Date of Conferral
Doctor of Education (Ed.D.)
Although the number of nursing programs has increased in Florida, the number of hospital sites available for clinical experiences have not, resulting in limited clinical time for each nursing program. To address this shortage of clinical time, local colleges are increasing the use of simulations in the curriculum. Guided by andragogy, this sequential mixed methods study was conducted to explore differences in students' perceptions of satisfaction, self-confidence, and critical thinking between two groups of students with different amounts of clinical simulation. In an associate degree nursing program, 34 nursing students completed a single survey on student perceptions of satisfaction and self-confidence, 12 students completed a critical thinking test, 37 student reflection papers were reviewed, and 4 faculty members were interviewed. Independent t tests were used in analyzing quantitative data, and content analysis was used in the analysis of qualitative data. Statistical analysis and content analysis showed no difference between the groups of students for satisfaction, self-confidence, and critical thinking. However, results should be interpreted with caution because quantitative analyses were underpowered, increasing the risk of type II error. Overall, students had positive comments about simulations in regard to satisfaction, self-confidence, and critical thinking. The results of this study will allow nursing faculty in the local setting to make better decisions with regard to using additional simulation in their programs. The results may benefit nursing students and the patients they care for in their future nursing careers in providing quality healthcare.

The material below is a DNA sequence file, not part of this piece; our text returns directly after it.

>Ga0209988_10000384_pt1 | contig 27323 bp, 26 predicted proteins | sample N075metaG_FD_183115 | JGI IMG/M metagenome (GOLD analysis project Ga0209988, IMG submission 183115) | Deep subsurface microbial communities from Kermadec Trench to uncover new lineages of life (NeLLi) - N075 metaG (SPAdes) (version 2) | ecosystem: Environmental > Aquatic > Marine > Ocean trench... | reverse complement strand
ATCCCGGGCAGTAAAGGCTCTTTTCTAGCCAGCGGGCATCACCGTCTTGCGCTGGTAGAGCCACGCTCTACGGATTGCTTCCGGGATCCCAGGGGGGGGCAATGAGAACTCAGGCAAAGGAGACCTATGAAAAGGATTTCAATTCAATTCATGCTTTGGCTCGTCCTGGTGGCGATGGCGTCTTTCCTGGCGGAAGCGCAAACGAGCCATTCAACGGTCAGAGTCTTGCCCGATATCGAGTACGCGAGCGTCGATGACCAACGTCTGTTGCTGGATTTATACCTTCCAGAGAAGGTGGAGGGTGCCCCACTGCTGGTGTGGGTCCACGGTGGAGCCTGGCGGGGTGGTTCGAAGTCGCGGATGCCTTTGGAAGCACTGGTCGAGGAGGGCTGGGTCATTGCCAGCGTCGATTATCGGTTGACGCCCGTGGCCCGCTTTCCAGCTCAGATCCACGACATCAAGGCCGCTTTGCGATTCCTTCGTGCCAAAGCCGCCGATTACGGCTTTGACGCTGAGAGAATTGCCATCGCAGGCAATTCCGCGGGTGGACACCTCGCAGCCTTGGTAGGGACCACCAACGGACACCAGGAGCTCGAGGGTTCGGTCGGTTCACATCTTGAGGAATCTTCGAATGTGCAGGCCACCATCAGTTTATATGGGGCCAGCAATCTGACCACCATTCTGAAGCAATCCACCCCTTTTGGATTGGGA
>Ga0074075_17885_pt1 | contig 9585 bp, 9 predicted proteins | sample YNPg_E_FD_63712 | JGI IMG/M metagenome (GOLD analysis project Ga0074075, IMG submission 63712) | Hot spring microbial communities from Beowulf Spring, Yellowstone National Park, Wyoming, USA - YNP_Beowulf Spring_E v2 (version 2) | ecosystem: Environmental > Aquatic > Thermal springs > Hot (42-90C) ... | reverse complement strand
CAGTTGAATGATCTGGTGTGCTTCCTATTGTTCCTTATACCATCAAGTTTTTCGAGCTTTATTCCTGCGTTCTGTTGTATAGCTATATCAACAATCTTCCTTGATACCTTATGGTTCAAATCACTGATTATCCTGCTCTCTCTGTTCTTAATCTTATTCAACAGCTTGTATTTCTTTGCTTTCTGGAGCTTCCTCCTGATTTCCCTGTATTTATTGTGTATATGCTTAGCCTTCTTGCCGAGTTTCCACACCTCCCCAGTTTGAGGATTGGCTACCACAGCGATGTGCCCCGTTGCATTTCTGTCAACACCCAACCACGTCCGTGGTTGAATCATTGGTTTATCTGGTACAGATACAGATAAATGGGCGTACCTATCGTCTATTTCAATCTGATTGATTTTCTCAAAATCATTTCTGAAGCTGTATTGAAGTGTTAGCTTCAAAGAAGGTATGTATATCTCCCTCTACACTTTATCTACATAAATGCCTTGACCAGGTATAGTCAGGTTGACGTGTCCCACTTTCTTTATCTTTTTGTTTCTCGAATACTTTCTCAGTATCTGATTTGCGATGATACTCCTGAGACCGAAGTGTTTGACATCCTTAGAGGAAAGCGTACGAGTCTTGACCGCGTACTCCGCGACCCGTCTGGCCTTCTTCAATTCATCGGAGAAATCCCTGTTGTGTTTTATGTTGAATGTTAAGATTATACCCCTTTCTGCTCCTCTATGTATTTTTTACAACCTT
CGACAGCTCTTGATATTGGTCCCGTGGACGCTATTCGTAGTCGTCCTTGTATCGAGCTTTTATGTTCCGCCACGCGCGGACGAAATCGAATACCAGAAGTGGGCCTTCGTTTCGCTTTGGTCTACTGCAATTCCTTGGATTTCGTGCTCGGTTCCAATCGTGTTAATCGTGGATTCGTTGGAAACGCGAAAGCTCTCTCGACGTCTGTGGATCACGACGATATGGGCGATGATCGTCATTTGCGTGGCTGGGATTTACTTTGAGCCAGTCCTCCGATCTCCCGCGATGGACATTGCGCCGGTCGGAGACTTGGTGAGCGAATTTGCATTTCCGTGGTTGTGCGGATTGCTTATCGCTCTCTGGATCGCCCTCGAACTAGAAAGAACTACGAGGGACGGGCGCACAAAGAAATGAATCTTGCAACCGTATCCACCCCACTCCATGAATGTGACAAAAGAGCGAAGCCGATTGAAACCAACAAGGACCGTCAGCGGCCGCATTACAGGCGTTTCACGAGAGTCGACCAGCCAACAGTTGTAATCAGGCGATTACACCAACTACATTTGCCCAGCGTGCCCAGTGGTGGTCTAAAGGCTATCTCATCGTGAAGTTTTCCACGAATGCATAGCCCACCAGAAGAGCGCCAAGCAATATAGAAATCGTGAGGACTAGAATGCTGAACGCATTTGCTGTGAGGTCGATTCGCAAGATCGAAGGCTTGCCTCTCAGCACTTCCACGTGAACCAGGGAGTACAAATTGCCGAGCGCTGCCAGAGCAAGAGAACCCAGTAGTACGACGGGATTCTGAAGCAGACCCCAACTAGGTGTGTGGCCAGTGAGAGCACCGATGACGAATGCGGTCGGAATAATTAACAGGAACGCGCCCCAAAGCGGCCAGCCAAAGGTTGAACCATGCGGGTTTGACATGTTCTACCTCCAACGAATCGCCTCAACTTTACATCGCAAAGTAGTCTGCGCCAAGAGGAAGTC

Magnetico, Jaime, "Clinical Simulation and Nursing Student Perceptions of Satisfaction, Self-Confidence, and Critical Thinking" (2017). Walden Dissertations and Doctoral Studies. 4007.